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Research article2003Peer reviewed

Estimation of tree height and stem volume on plots-using airborne laser scanning

Holmgren J, Nilsson M, Olsson H

Abstract

Airborne laser scanning has the ability to measure the vertical and horizontal structure of forest vegetation. The aim of this study is to investigate how measures derived from laser scanning data can be used in regression models for estimation of basal-area-weighted mean tree height and stem volume on 10 m radius field plots. Influence of laser scan angle on tree height estimation and on crown coverage area estimation is also investigated. The study area was located in southern Sweden (lat. 58degrees30'N, long. 13degrees40'E). The dominating tree species were Norway spruce (Picea abies L. Karst.), Scots pine (Pinus sylvestris L.) and birch (Betula spp.). Linear regression functions (R-2=0.89-0.91) used to predict basal-area-weighted mean tree height had a Root Mean Square Error (RMSE) of 1.45-1.56 m, corresponding to 10-11% of average height. Scanning angle was not significant for estimation of basal-area-weighted mean tree height. Two regression models were used for prediction of stem volume. The first model (R-2=0.90), with laser derived mean height together with laser derived crown coverage area as predicting variables, gave RMSE of 37 m(3) ha(-1), corresponding to 22% of average stem volume. The second model (R-2=0.82), with laser derived,tree height together with laser derived stem number as predicting variables, gave RMSE of 43 m(3) ha(-1), corresponding to 26% of average stem volume. The results implies that airborne laser scanning, if combined with a field sample, has potential of retrieving information with high spatial resolution (10 m radius plot) about tree height and stem volume for a forest area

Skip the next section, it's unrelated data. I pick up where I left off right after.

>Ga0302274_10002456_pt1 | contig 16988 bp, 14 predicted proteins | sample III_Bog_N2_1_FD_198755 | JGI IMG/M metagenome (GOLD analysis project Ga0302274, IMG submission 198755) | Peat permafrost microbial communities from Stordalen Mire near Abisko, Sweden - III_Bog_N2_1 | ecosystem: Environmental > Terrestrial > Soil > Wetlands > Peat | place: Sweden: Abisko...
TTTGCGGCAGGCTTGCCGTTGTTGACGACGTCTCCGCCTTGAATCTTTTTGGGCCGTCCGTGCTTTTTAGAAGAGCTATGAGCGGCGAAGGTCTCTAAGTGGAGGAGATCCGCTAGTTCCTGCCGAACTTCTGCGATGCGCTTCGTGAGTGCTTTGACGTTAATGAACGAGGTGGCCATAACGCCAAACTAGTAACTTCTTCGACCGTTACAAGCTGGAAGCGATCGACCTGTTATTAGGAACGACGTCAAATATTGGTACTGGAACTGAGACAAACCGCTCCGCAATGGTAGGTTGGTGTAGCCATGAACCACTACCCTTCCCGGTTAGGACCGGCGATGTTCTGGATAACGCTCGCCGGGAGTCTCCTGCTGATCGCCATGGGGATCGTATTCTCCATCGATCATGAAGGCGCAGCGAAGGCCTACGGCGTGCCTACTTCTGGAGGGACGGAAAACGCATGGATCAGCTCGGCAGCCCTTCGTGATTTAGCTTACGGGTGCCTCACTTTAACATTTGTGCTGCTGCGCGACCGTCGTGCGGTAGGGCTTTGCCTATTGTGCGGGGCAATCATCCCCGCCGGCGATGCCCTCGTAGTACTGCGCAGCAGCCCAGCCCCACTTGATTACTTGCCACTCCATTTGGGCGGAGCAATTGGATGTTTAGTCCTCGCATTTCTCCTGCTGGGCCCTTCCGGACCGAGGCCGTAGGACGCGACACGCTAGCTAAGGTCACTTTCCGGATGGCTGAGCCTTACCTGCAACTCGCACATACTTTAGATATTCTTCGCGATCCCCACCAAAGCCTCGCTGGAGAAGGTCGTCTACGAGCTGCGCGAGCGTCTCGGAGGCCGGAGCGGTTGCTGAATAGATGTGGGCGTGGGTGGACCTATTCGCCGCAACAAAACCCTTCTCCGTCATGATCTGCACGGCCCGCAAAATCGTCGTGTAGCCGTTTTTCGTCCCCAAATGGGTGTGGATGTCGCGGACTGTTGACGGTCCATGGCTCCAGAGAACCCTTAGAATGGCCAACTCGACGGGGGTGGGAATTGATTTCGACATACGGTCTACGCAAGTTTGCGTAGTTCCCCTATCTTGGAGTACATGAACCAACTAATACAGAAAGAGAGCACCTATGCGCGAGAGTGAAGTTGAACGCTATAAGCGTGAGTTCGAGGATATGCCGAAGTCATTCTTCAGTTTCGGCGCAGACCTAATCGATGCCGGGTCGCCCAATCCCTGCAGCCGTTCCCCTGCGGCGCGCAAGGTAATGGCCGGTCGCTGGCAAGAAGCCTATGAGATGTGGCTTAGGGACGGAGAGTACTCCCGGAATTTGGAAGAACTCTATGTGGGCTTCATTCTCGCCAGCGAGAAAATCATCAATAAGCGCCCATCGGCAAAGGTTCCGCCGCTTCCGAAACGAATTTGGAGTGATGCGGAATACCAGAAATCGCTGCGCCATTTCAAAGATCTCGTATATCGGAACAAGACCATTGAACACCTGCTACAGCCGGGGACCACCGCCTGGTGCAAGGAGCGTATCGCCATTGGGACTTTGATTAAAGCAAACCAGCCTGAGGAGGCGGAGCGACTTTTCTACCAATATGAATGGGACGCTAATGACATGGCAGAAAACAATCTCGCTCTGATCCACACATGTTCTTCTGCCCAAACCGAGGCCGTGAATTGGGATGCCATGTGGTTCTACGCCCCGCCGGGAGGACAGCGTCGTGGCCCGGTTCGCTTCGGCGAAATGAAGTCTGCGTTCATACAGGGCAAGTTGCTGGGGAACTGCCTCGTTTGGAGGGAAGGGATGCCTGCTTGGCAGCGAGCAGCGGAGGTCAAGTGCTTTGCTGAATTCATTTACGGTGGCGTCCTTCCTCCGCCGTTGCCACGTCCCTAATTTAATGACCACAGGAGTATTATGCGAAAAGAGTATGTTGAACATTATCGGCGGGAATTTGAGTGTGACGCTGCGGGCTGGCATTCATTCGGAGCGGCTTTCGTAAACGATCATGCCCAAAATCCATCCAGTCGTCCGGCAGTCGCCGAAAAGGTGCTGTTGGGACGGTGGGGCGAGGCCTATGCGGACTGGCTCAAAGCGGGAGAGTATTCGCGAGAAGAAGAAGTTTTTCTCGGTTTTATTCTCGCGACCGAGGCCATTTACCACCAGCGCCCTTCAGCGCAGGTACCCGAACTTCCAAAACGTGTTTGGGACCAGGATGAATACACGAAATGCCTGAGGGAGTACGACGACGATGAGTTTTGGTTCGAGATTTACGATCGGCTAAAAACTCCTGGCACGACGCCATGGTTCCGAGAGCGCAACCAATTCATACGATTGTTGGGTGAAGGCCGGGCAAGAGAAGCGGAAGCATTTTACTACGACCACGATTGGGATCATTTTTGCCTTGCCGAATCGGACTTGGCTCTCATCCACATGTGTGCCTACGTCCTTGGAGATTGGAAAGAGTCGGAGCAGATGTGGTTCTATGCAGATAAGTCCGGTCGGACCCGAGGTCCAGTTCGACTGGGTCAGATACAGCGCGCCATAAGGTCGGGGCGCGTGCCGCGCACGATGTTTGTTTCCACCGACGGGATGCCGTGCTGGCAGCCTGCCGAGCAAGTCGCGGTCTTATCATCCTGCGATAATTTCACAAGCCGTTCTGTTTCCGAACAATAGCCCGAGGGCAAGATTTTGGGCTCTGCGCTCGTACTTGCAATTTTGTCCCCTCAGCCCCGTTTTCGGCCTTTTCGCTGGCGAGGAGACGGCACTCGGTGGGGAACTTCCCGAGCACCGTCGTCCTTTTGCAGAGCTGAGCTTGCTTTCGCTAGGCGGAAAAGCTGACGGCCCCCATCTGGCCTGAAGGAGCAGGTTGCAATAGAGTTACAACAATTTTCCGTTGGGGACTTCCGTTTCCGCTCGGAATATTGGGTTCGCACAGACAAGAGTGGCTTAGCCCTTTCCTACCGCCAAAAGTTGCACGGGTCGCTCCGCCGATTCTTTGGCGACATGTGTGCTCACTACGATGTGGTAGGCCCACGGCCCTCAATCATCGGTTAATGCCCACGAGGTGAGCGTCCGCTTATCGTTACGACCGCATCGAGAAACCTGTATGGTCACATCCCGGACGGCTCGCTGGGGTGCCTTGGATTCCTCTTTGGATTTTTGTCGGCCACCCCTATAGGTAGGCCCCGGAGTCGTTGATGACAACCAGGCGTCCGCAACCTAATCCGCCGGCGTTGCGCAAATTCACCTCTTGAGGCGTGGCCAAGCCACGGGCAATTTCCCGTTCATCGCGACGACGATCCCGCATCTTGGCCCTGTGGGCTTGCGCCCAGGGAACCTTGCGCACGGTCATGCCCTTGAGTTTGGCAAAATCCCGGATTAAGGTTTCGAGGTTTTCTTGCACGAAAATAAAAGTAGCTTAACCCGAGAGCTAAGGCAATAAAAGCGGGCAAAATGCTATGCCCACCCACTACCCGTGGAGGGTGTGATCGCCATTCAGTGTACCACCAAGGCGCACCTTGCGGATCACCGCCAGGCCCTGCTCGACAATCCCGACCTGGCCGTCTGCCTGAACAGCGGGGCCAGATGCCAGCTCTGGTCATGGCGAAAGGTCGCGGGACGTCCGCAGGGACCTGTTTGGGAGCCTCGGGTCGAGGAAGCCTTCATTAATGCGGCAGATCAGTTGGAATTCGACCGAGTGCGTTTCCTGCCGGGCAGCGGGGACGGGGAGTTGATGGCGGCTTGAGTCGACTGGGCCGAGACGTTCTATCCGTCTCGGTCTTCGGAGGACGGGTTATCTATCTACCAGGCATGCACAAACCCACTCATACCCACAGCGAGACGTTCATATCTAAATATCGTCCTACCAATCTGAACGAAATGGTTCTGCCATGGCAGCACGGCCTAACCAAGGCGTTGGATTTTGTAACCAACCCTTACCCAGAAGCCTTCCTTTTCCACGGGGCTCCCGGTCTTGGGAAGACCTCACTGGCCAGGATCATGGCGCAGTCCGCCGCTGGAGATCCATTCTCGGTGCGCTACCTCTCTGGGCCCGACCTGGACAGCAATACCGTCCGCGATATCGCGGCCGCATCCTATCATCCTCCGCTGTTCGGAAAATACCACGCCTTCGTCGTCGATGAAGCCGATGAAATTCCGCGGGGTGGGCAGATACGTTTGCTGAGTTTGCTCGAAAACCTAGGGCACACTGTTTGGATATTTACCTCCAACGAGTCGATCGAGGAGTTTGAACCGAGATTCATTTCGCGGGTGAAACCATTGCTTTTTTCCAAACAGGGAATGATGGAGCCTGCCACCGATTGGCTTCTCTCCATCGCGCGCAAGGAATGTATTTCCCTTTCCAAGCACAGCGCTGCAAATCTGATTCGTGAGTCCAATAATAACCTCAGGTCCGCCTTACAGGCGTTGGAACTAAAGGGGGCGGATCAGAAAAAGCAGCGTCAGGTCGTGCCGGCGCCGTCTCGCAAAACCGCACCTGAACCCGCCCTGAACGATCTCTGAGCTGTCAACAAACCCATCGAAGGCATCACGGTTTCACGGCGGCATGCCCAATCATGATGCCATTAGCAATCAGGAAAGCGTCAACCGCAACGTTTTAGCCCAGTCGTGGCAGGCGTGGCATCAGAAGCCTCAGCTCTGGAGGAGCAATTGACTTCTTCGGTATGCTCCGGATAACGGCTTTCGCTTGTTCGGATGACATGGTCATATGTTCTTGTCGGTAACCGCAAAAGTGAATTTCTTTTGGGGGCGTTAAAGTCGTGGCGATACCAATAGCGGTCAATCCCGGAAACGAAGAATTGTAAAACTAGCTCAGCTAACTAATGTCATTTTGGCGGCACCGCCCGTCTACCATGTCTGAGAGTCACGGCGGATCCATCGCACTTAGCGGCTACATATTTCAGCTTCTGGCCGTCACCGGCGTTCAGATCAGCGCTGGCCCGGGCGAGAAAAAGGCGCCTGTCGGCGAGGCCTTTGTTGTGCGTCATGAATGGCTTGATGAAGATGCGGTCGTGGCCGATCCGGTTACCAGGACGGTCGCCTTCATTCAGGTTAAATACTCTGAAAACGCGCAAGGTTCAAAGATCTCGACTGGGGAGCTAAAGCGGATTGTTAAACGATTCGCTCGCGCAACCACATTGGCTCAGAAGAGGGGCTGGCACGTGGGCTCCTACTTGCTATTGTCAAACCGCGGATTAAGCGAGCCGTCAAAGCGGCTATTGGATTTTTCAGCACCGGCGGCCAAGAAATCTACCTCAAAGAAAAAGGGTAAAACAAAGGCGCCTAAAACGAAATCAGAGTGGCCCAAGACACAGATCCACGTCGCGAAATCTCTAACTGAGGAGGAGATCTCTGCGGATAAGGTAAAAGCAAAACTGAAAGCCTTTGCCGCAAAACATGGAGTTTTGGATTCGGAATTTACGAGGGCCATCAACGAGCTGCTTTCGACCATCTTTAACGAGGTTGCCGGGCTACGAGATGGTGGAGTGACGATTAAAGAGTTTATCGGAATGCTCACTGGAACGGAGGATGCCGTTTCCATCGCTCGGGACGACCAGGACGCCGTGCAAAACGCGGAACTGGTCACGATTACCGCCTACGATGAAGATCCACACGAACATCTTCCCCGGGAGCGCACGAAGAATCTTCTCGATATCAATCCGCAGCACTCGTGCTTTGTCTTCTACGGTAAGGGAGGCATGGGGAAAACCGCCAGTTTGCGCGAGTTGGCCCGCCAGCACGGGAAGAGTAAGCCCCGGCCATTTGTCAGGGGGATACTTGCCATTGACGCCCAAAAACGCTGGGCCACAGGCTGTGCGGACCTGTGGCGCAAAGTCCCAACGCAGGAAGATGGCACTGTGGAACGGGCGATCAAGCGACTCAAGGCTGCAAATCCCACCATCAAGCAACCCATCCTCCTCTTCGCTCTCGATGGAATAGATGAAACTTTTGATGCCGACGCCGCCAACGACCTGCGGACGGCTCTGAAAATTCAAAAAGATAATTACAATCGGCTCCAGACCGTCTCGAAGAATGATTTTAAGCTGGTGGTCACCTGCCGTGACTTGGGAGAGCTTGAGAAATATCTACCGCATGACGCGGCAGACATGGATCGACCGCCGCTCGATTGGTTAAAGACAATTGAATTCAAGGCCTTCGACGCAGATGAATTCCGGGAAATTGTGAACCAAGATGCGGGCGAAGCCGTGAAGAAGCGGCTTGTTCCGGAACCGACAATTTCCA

Keywords

LIDAR; forest inventory; scanning angle

Published in

Forest Science
2003, Volume: 49, number: 3, pages: 419-428 Publisher: SOC AMER FORESTERS